Devoted freedom.

Sometimes I’ll write notes as I study a passage from the Bible, trying to capture my thoughts as they are fresh. No one sees these notes. They wouldn’t be able to read them. And often I don’t know what I meant, either.

Earlier this week, I was working through part of a letter Paul wrote to a group of people in the small city of Colosse. I wrote a mind map of one section, and moved on to two other sections. I had every intent to go back and study them more, expanding on whatever it was I had written.

A couple days later, it was time to prepare. I looked at what I had written. My own question pierced my heart.

“What should we devote our freedom to?”

At the beginning of Colossians 3, Paul says “Since, then, you have been raised with Christ, set your hearts on things above, where Christ is, seated at the right hand of God.” Paul is painting a picture of people, once dead, being given life. Not zombie undeadness, but life like that of Jesus who walked around, ate fish, talked and argued and taught and fixed breakfast. And these people have options for how to live now. Since the previous approach didn’t end well, we can assume that they will try something new. Because they can. There is a freedom from being dead.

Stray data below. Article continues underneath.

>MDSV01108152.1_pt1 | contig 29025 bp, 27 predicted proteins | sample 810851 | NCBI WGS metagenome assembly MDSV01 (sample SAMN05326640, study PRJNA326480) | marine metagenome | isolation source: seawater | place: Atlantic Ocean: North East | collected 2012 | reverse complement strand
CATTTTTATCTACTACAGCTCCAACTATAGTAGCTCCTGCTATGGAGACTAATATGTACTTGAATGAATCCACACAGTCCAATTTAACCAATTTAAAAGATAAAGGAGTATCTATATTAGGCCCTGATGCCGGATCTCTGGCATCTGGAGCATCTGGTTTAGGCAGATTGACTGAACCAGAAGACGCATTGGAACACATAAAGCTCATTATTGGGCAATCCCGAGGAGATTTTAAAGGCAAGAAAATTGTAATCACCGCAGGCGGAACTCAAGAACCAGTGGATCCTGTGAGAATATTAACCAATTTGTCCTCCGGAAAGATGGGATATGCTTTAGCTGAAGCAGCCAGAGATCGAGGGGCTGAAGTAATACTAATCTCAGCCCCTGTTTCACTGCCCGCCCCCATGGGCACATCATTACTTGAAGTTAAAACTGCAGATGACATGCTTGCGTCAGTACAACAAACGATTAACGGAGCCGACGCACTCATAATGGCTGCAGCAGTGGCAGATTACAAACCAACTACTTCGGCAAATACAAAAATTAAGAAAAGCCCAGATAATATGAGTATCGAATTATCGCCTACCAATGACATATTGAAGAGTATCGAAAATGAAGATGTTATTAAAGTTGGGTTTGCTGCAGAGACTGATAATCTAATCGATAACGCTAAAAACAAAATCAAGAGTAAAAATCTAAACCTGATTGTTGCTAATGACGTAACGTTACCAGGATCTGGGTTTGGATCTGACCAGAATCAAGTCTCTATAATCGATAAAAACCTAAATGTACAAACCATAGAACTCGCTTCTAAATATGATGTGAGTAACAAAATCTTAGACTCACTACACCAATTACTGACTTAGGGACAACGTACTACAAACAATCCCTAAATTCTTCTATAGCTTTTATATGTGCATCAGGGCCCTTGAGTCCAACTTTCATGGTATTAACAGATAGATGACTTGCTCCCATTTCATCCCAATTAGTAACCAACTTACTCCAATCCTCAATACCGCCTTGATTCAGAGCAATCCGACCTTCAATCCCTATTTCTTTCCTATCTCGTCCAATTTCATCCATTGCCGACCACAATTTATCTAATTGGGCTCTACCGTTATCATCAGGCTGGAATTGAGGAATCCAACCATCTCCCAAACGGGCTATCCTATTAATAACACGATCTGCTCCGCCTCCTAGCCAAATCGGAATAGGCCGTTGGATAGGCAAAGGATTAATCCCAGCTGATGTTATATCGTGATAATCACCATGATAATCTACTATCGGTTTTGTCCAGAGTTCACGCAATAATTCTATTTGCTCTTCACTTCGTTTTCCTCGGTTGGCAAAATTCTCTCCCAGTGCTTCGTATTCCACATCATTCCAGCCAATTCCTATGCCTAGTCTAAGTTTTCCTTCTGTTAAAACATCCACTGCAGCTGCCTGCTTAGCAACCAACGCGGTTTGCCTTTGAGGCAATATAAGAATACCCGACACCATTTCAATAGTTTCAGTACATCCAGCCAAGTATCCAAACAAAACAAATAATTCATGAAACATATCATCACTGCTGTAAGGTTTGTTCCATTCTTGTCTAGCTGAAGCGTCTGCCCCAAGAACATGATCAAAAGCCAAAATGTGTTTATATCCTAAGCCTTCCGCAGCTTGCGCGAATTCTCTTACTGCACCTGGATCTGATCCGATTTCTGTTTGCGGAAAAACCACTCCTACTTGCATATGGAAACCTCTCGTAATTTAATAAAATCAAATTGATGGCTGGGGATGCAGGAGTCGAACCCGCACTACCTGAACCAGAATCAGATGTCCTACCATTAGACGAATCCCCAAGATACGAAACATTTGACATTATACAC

And that’s where my question comes: “What should we devote our freedom to?”

Paul suggests that we set our hearts and minds, our passion and intellect, our worry and doubt, on understanding what it means that Jesus, once dead, is sitting next to God. And what it might mean that our life, eventually, will be somehow there.

I don’t understand it. But I think I’m free to reflect on it.

One thought on “Devoted freedom.

  1. Rich Dixon

    I’m guessing here, but maybe Paul thought we ought to use this infinitely expensive freedom, freely given, to do something more than demand our own individual political or economic rights?


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